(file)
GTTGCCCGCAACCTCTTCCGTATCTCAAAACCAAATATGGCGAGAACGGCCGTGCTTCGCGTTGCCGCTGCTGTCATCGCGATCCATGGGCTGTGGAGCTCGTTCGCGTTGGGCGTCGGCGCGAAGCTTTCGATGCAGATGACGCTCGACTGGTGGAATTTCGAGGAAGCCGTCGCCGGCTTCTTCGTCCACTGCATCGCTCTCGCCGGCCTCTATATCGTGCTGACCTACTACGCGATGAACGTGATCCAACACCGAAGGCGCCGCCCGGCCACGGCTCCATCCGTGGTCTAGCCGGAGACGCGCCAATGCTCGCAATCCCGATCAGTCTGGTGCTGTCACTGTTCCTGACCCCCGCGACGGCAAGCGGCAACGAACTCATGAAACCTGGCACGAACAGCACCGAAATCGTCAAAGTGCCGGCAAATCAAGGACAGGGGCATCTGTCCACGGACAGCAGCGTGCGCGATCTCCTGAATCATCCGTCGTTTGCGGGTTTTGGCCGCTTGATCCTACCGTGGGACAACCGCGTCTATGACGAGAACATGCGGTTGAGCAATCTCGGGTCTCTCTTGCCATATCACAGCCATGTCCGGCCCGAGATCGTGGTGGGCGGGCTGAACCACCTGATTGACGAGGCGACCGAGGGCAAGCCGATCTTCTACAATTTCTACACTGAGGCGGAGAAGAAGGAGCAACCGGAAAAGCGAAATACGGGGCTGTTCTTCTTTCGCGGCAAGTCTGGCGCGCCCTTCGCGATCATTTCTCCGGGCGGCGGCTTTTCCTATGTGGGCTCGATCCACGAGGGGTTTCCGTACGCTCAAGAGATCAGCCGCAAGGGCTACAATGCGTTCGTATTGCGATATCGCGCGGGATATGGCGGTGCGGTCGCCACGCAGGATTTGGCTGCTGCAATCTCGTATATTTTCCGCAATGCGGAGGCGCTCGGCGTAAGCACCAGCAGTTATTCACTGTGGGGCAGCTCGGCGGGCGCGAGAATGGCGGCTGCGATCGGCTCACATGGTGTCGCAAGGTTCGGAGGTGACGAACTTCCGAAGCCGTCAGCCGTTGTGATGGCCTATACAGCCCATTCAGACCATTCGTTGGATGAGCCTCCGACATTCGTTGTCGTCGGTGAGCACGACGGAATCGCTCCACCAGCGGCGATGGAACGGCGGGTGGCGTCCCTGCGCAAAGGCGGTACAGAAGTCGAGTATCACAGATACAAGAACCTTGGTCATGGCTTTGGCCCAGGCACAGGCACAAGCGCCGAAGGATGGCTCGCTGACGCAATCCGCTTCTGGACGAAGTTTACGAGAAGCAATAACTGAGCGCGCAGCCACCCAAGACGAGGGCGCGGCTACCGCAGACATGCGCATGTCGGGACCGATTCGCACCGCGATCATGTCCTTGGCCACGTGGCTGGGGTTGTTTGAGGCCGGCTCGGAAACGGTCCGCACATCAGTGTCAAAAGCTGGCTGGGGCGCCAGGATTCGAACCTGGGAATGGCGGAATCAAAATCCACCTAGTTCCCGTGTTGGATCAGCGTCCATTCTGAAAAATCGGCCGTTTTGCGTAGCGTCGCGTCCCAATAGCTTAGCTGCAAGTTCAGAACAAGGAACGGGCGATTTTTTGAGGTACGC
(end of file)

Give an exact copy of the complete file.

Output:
GTTGCCCGCAACCTCTTCCGTATCTCAAAACCAAATATGGCGAGAACGGCCGTGCTTCGCGTTGCCGCTGCTGTCATCGCGATCCATGGGCTGTGGAGCTCGTTCGCGTTGGGCGTCGGCGCGAAGCTTTCGATGCAGATGACGCTCGACTGGTGGAATTTCGAGGAAGCCGTCGCCGGCTTCTTCGTCCACTGCATCGCTCTCGCCGGCCTCTATATCGTGCTGACCTACTACGCGATGAACGTGATCCAACACCGAAGGCGCCGCCCGGCCACGGCTCCATCCGTGGTCTAGCCGGAGACGCGCCAATGCTCGCAATCCCGATCAGTCTGGTGCTGTCACTGTTCCTGACCCCCGCGACGGCAAGCGGCAACGAACTCATGAAACCTGGCACGAACAGCACCGAAATCGTCAAAGTGCCGGCAAATCAAGGACAGGGGCATCTGTCCACGGACAGCAGCGTGCGCGATCTCCTGAATCATCCGTCGTTTGCGGGTTTTGGCCGCTTGATCCTACCGTGGGACAACCGCGTCTATGACGAGAACATGCGGTTGAGCAATCTCGGGTCTCTCTTGCCATATCACAGCCATGTCCGGCCCGAGATCGTGGTGGGCGGGCTGAACCACCTGATTGACGAGGCGACCGAGGGCAAGCCGATCTTCTACAATTTCTACACTGAGGCGGAGAAGAAGGAGCAACCGGAAAAGCGAAATACGGGGCTGTTCTTCTTTCGCGGCAAGTCTGGCGCGCCCTTCGCGATCATTTCTCCGGGCGGCGGCTTTTCCTATGTGGGCTCGATCCACGAGGGGTTTCCGTACGCTCAAGAGATCAGCCGCAAGGGCTACAATGCGTTCGTATTGCGATATCGCGCGGGATATGGCGGTGCGGTCGCCACGCAGGATTTGGCTGCTGCAATCTCGTATATTTTCCGCAATGCGGAGGCGCTCGGCGTAAGCACCAGCAGTTATTCACTGTGGGGCAGCTCGGCGGGCGCGAGAATGGCGGCTGCGATCGGCTCACATGGTGTCGCAAGGTTCGGAGGTGACGAACTTCCGAAGCCGTCAGCCGTTGTGATGGCCTATACAGCCCATTCAGACCATTCGTTGGATGAGCCTCCGACATTCGTTGTCGTCGGTGAGCACGACGGAATCGCTCCACCAGCGGCGATGGAACGGCGGGTGGCGTCCCTGCGCAAAGGCGGTACAGAAGTCGAGTATCACAGATACAAGAACCTTGGTCATGGCTTTGGCCCAGGCACAGGCACAAGCGCCGAAGGATGGCTCGCTGACGCAATCCGCTTCTGGACGAAGTTTACGAGAAGCAATAACTGAGCGCGCAGCCACCCAAGACGAGGGCGCGGCTACCGCAGACATGCGCATGTCGGGACCGATTCGCACCGCGATCATGTCCTTGGCCACGTGGCTGGGGTTGTTTGAGGCCGGCTCGGAAACGGTCCGCACATCAGTGTCAAAAGCTGGCTGGGGCGCCAGGATTCGAACCTGGGAATGGCGGAATCAAAATCCACCTAGTTCCCGTGTTGGATCAGCGTCCATTCTGAAAAATCGGCCGTTTTGCGTAGCGTCGCGTCCCAATAGCTTAGCTGCAAGTTCAGAACAAGGAACGGGCGATTTTTTGAGGTACGC